To ensure safety, it is important to keep your refuse handling equipment running smoothly.
First of all, never let cost get in the way of maintaining your equipment. The cost of a good preventive maintenance program will always pay for itself over the long run. Calculate how much your truck earns for you in a day. Keep this figure in mind so that you'll know just how much unproductive downtime costs you.
Your safety and the others is the most important reason for inspecting your truck and keeping it in good and safe operating condition.
You or your mechanic should do a chassis inspection daily if at all possible. You should use a set form and check off each inspection point. Any identified problems should be scheduled for repairs as quickly as possible. You can use the following as an example of a checklist for your truck chassis.
Daily Chassis Inspection
●Check the engine, transmission, rear differential, power steering, and wheel seals for lubricant or coolant leaks.
●Check the condition of all belts, hoses, lines, including such items as engine belts, the fuel crossover lines, radiator hoses, water lines, air lines, power steering lines, automatic transmission lines, etc.
●Check the power steering for excessive play.
●Check your air pressure and make sure your truck is building up air fast enough and to the proper level.
●Check tread and wear condition of all tires and check for too much or too little pressure.
●Check wheels and rims for any damage or cracks.
●Check the brake shoes and drums for excessive wear or cracks.
●Check your front axle and rear suspension for bad or cracked springs and or worn bushing and pins.
Drain your air tanks daily. Check for excessive moisture.
●Pay close attention to any frayed wiring and check battery connections.
●Make sure all lights are operational.
●Make sure your city and air horns are working.
●Wipers must be working and always check your washer fluid.
●Check your windshield and mirrors for visibility and cracks or chips.
●Make sure you have a fire extinguisher and flares in the vehicle.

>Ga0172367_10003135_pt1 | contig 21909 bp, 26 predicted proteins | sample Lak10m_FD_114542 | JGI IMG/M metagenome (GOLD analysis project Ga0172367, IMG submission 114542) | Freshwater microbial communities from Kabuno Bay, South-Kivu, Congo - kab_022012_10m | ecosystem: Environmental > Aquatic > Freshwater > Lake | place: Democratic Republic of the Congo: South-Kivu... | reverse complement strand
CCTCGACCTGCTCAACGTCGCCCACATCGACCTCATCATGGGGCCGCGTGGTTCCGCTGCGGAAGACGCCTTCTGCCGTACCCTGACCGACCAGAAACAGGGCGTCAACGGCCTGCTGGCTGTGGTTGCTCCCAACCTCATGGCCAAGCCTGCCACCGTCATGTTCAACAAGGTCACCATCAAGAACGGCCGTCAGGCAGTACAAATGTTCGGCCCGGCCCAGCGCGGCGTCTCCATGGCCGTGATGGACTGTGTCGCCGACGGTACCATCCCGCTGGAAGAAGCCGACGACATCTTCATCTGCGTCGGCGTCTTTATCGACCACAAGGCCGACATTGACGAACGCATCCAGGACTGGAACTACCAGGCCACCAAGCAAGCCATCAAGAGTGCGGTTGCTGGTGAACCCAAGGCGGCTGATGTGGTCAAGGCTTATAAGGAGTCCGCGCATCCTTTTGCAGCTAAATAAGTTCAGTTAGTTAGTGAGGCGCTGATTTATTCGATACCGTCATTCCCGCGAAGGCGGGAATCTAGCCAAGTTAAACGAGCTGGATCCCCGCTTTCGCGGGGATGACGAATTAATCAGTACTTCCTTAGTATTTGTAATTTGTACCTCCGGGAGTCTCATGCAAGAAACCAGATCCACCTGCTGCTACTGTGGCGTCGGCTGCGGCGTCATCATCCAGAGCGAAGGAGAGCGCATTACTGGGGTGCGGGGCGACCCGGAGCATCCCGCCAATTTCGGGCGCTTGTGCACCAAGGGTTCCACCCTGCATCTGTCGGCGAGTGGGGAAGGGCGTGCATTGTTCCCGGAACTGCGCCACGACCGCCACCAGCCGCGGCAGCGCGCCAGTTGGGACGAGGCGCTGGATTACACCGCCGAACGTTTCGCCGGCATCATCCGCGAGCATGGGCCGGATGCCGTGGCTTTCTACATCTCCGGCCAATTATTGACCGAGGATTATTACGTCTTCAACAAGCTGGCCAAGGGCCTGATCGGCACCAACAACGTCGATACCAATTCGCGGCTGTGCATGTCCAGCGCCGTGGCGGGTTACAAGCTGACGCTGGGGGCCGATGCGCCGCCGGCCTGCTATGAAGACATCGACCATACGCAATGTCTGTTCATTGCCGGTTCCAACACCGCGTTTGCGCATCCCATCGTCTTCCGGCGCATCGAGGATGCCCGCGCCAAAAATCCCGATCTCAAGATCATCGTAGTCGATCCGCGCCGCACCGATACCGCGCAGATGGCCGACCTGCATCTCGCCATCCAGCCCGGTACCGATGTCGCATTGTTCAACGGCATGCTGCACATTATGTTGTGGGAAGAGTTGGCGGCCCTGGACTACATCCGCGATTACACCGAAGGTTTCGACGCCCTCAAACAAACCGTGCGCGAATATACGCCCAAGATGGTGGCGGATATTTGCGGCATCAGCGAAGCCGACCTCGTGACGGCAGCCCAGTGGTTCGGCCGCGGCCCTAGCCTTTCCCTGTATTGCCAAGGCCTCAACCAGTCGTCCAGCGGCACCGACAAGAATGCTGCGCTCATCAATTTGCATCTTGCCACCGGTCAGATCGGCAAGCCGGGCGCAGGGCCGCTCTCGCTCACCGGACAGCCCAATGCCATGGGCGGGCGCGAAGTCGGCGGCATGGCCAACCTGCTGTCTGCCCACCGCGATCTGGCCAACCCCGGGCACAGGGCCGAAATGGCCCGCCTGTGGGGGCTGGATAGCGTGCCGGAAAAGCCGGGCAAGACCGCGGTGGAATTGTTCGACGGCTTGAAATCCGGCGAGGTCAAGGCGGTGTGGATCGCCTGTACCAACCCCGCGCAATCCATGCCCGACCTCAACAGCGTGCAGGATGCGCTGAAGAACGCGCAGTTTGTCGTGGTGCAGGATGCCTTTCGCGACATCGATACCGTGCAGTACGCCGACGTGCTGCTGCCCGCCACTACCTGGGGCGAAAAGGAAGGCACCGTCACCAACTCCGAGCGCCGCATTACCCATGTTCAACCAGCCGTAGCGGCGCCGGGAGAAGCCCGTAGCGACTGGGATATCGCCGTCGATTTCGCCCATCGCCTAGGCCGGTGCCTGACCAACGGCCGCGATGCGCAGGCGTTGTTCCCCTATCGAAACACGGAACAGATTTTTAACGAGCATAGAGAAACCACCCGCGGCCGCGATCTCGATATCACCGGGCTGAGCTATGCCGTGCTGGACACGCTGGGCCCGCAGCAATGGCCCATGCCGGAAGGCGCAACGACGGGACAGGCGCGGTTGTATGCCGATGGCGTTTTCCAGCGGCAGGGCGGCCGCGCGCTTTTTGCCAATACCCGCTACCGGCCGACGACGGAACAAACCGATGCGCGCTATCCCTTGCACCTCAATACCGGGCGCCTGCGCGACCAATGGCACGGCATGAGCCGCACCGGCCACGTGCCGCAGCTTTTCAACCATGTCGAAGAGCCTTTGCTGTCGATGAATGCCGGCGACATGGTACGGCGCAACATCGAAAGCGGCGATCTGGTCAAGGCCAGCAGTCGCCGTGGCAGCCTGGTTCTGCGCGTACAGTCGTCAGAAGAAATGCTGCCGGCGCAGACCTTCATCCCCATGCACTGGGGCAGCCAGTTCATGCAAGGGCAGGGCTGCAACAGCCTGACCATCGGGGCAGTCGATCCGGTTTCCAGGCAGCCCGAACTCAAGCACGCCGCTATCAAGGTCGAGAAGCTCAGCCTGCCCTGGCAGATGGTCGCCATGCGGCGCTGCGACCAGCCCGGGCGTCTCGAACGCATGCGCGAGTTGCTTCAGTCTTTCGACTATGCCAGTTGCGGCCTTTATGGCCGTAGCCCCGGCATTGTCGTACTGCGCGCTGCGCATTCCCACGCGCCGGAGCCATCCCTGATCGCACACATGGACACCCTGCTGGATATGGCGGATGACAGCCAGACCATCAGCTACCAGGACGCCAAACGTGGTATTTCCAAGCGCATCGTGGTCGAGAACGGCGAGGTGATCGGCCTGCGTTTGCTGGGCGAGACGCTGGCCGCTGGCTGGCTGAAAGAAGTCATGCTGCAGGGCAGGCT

Training the driver
Train your driver to always watch his gauges for signs of trouble. It is critical that he immediately communicate with the mechanic regarding any problems that he thinks the vehicle might have.
Remember, you should always grease your truck on a weekly basis. The following is the basic recommended intervals for oil changes. It may vary among manufacturers.
●Engine Oil 250 hours
●Automatic Transmission 500 hours
●Standard Transmission 1,000 hours
●Rear Differentials 600 words
●Power Steering 1,000 hours
●Antifreeze 1,000 hours
●Hydraulic Oil 1,000 hours
On the Extenders
Like any other auto parts, your truck bed extender must also be taken into consideration. It is important that the bed extender is firm to avoid falling for the back part of your pick up truck. Bed extenders are determinants of your car’s firmness and strength on carriage.
There are small inexpensive extra items that you can put on your truck to extend the life of the components. For example, you can add oil coolers to the hydraulic system, power steering system and the automatic transmission. These add-ons might double, even triple the life of some components.
If you are currently running a fleet of trucks and do not have maintenance program in place, the first few months of implementing a program can be expensive. However, keep in mind, it will pay off.
If you are currently running a refuse truck or fleet, you should do a body inspection every week.